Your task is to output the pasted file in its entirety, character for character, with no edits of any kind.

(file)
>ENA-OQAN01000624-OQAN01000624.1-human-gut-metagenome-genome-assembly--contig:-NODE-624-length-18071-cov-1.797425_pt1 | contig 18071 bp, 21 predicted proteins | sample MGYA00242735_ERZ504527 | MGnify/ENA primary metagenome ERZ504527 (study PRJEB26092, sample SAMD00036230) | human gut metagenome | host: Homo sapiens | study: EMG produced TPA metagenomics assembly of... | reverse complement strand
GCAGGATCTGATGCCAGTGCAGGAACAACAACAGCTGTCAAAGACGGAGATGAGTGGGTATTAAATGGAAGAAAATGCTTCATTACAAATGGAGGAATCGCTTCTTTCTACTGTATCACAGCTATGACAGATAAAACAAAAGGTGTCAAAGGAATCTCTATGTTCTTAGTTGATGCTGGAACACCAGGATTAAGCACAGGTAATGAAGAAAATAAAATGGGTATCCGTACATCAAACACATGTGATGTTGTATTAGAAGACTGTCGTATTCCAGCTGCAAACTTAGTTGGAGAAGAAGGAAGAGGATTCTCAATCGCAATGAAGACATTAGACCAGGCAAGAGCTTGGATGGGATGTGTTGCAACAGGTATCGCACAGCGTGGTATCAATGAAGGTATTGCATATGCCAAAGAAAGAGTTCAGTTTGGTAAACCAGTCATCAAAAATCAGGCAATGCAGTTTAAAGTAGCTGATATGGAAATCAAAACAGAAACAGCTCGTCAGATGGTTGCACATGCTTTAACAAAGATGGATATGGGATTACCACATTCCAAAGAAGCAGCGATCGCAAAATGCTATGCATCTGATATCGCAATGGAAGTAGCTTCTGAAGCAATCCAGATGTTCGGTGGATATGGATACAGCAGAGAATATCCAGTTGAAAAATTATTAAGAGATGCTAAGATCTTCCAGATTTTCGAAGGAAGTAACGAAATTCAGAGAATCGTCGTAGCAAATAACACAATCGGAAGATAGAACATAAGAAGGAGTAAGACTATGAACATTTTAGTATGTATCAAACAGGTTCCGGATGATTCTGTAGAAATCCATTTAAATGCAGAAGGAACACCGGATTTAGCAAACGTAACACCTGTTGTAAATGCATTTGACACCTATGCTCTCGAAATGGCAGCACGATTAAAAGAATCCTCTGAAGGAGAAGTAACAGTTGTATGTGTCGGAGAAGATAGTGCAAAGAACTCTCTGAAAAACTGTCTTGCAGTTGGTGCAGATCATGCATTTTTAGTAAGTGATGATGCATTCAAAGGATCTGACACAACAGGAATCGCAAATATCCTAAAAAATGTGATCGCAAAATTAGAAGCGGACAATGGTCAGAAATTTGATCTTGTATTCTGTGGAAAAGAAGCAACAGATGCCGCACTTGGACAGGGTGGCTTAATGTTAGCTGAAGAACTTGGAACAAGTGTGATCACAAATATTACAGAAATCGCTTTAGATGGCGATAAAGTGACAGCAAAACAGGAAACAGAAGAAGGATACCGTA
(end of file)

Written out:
>ENA-OQAN01000624-OQAN01000624.1-human-gut-metagenome-genome-assembly--contig:-NODE-624-length-18071-cov-1.797425_pt1 | contig 18071 bp, 21 predicted proteins | sample MGYA00242735_ERZ504527 | MGnify/ENA primary metagenome ERZ504527 (study PRJEB26092, sample SAMD00036230) | human gut metagenome | host: Homo sapiens | study: EMG produced TPA metagenomics assembly of... | reverse complement strand
GCAGGATCTGATGCCAGTGCAGGAACAACAACAGCTGTCAAAGACGGAGATGAGTGGGTATTAAATGGAAGAAAATGCTTCATTACAAATGGAGGAATCGCTTCTTTCTACTGTATCACAGCTATGACAGATAAAACAAAAGGTGTCAAAGGAATCTCTATGTTCTTAGTTGATGCTGGAACACCAGGATTAAGCACAGGTAATGAAGAAAATAAAATGGGTATCCGTACATCAAACACATGTGATGTTGTATTAGAAGACTGTCGTATTCCAGCTGCAAACTTAGTTGGAGAAGAAGGAAGAGGATTCTCAATCGCAATGAAGACATTAGACCAGGCAAGAGCTTGGATGGGATGTGTTGCAACAGGTATCGCACAGCGTGGTATCAATGAAGGTATTGCATATGCCAAAGAAAGAGTTCAGTTTGGTAAACCAGTCATCAAAAATCAGGCAATGCAGTTTAAAGTAGCTGATATGGAAATCAAAACAGAAACAGCTCGTCAGATGGTTGCACATGCTTTAACAAAGATGGATATGGGATTACCACATTCCAAAGAAGCAGCGATCGCAAAATGCTATGCATCTGATATCGCAATGGAAGTAGCTTCTGAAGCAATCCAGATGTTCGGTGGATATGGATACAGCAGAGAATATCCAGTTGAAAAATTATTAAGAGATGCTAAGATCTTCCAGATTTTCGAAGGAAGTAACGAAATTCAGAGAATCGTCGTAGCAAATAACACAATCGGAAGATAGAACATAAGAAGGAGTAAGACTATGAACATTTTAGTATGTATCAAACAGGTTCCGGATGATTCTGTAGAAATCCATTTAAATGCAGAAGGAACACCGGATTTAGCAAACGTAACACCTGTTGTAAATGCATTTGACACCTATGCTCTCGAAATGGCAGCACGATTAAAAGAATCCTCTGAAGGAGAAGTAACAGTTGTATGTGTCGGAGAAGATAGTGCAAAGAACTCTCTGAAAAACTGTCTTGCAGTTGGTGCAGATCATGCATTTTTAGTAAGTGATGATGCATTCAAAGGATCTGACACAACAGGAATCGCAAATATCCTAAAAAATGTGATCGCAAAATTAGAAGCGGACAATGGTCAGAAATTTGATCTTGTATTCTGTGGAAAAGAAGCAACAGATGCCGCACTTGGACAGGGTGGCTTAATGTTAGCTGAAGAACTTGGAACAAGTGTGATCACAAATATTACAGAAATCGCTTTAGATGGCGATAAAGTGACAGCAAAACAGGAAACAGAAGAAGGATACCGTA